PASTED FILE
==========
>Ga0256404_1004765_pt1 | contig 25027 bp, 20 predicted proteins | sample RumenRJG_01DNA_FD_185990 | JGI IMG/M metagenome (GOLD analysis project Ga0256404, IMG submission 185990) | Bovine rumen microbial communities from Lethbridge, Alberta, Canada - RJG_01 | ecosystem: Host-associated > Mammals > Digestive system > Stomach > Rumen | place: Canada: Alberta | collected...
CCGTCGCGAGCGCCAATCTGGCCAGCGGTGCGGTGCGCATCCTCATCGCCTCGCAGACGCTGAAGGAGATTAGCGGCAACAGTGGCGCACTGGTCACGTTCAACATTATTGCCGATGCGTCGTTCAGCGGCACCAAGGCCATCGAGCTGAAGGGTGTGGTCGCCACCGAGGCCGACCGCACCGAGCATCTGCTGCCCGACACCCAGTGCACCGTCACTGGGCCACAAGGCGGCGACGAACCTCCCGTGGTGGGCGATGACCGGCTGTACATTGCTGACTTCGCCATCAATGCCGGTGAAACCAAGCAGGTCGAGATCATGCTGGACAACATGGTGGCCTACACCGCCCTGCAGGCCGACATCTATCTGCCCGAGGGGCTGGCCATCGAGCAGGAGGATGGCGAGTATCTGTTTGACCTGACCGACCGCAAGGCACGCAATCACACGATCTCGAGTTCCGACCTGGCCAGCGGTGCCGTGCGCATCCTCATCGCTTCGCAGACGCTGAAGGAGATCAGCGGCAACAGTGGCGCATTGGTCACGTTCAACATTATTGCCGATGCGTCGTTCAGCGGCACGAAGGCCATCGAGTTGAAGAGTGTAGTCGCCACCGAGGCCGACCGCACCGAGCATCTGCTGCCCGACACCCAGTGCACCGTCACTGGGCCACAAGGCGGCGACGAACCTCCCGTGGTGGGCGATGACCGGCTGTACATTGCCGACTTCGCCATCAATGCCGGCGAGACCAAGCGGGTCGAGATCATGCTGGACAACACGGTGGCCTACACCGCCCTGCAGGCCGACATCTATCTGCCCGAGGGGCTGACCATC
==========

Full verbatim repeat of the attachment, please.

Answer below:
>Ga0256404_1004765_pt1 | contig 25027 bp, 20 predicted proteins | sample RumenRJG_01DNA_FD_185990 | JGI IMG/M metagenome (GOLD analysis project Ga0256404, IMG submission 185990) | Bovine rumen microbial communities from Lethbridge, Alberta, Canada - RJG_01 | ecosystem: Host-associated > Mammals > Digestive system > Stomach > Rumen | place: Canada: Alberta | collected...
CCGTCGCGAGCGCCAATCTGGCCAGCGGTGCGGTGCGCATCCTCATCGCCTCGCAGACGCTGAAGGAGATTAGCGGCAACAGTGGCGCACTGGTCACGTTCAACATTATTGCCGATGCGTCGTTCAGCGGCACCAAGGCCATCGAGCTGAAGGGTGTGGTCGCCACCGAGGCCGACCGCACCGAGCATCTGCTGCCCGACACCCAGTGCACCGTCACTGGGCCACAAGGCGGCGACGAACCTCCCGTGGTGGGCGATGACCGGCTGTACATTGCTGACTTCGCCATCAATGCCGGTGAAACCAAGCAGGTCGAGATCATGCTGGACAACATGGTGGCCTACACCGCCCTGCAGGCCGACATCTATCTGCCCGAGGGGCTGGCCATCGAGCAGGAGGATGGCGAGTATCTGTTTGACCTGACCGACCGCAAGGCACGCAATCACACGATCTCGAGTTCCGACCTGGCCAGCGGTGCCGTGCGCATCCTCATCGCTTCGCAGACGCTGAAGGAGATCAGCGGCAACAGTGGCGCATTGGTCACGTTCAACATTATTGCCGATGCGTCGTTCAGCGGCACGAAGGCCATCGAGTTGAAGAGTGTAGTCGCCACCGAGGCCGACCGCACCGAGCATCTGCTGCCCGACACCCAGTGCACCGTCACTGGGCCACAAGGCGGCGACGAACCTCCCGTGGTGGGCGATGACCGGCTGTACATTGCCGACTTCGCCATCAATGCCGGCGAGACCAAGCGGGTCGAGATCATGCTGGACAACACGGTGGCCTACACCGCCCTGCAGGCCGACATCTATCTGCCCGAGGGGCTGACCATC